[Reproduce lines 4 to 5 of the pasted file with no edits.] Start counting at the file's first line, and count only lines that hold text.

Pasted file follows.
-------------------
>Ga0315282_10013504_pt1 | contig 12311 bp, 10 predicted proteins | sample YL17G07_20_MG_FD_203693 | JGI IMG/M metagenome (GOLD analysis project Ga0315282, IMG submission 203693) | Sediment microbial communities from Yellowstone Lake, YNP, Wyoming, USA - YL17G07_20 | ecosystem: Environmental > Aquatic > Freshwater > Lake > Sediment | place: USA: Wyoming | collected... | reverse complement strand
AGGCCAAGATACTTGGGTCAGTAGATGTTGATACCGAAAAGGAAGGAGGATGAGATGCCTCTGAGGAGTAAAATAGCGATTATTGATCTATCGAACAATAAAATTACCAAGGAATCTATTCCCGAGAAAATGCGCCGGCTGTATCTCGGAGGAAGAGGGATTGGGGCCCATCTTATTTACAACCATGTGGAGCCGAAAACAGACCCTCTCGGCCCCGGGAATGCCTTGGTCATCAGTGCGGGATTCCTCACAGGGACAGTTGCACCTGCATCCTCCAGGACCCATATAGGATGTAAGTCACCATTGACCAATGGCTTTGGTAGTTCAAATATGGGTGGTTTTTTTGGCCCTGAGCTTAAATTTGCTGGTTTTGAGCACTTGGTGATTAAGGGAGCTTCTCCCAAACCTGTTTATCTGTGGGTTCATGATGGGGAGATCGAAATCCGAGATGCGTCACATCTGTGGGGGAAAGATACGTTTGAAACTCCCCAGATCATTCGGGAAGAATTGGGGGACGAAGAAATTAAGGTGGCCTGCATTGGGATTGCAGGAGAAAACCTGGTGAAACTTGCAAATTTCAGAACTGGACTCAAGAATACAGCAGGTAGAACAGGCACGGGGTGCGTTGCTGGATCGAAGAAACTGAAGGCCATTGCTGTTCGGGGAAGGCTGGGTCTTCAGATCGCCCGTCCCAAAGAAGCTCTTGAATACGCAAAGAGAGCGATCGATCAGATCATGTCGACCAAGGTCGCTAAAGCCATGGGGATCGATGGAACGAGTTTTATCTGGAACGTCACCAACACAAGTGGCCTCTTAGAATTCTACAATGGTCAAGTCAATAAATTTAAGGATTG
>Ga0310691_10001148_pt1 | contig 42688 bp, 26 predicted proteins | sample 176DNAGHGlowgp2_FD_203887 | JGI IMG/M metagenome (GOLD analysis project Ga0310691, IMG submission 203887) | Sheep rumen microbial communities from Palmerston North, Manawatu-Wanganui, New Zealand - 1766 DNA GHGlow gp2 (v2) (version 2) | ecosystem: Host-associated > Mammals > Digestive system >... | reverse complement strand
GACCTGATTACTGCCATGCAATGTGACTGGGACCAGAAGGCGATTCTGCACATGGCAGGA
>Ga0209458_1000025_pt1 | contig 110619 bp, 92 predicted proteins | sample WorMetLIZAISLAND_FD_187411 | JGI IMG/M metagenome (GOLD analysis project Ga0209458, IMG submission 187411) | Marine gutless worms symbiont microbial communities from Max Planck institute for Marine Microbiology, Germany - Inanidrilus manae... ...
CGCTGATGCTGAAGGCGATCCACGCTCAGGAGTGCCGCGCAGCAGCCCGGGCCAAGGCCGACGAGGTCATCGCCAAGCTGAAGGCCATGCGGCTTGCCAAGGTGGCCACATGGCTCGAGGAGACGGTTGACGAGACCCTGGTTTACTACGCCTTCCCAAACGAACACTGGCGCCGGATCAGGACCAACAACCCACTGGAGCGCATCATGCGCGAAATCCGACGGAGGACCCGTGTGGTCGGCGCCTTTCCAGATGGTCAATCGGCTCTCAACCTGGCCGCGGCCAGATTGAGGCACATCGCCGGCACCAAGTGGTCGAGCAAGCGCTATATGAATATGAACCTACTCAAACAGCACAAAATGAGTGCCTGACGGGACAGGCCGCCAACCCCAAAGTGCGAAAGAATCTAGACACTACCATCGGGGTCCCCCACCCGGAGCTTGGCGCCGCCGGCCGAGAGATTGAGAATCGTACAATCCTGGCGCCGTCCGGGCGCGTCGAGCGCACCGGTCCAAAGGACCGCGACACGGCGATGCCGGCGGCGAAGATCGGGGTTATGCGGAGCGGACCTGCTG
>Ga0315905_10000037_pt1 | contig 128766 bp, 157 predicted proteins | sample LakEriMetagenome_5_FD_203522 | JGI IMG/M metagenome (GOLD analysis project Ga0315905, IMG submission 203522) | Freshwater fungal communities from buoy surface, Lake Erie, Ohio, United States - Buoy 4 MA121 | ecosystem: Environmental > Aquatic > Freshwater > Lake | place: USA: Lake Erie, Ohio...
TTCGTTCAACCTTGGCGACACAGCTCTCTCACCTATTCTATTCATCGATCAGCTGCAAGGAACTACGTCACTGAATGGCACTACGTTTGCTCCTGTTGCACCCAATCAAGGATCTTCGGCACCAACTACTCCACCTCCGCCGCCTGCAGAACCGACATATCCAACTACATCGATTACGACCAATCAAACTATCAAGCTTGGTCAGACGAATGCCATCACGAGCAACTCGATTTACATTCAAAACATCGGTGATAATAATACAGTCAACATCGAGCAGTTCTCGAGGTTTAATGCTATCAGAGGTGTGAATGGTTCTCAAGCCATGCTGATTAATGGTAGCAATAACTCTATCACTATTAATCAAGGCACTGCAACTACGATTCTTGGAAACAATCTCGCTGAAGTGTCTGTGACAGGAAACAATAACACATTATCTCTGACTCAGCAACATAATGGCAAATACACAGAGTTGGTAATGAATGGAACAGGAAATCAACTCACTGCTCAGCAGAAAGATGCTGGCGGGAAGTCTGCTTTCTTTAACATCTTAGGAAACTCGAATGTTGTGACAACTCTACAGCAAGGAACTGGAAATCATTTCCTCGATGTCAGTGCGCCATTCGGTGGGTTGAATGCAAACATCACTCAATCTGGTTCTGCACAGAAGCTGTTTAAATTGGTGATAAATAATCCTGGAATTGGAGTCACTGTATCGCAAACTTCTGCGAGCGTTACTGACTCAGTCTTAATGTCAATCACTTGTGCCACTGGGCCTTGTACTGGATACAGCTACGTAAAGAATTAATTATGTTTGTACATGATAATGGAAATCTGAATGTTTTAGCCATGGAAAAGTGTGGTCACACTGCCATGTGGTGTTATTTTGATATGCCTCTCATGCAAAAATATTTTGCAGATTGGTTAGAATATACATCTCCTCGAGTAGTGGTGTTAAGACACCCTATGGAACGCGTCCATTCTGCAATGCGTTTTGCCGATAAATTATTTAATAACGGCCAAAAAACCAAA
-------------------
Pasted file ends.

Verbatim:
GACCTGATTACTGCCATGCAATGTGACTGGGACCAGAAGGCGATTCTGCACATGGCAGGA
>Ga0209458_1000025_pt1 | contig 110619 bp, 92 predicted proteins | sample WorMetLIZAISLAND_FD_187411 | JGI IMG/M metagenome (GOLD analysis project Ga0209458, IMG submission 187411) | Marine gutless worms symbiont microbial communities from Max Planck institute for Marine Microbiology, Germany - Inanidrilus manae... ...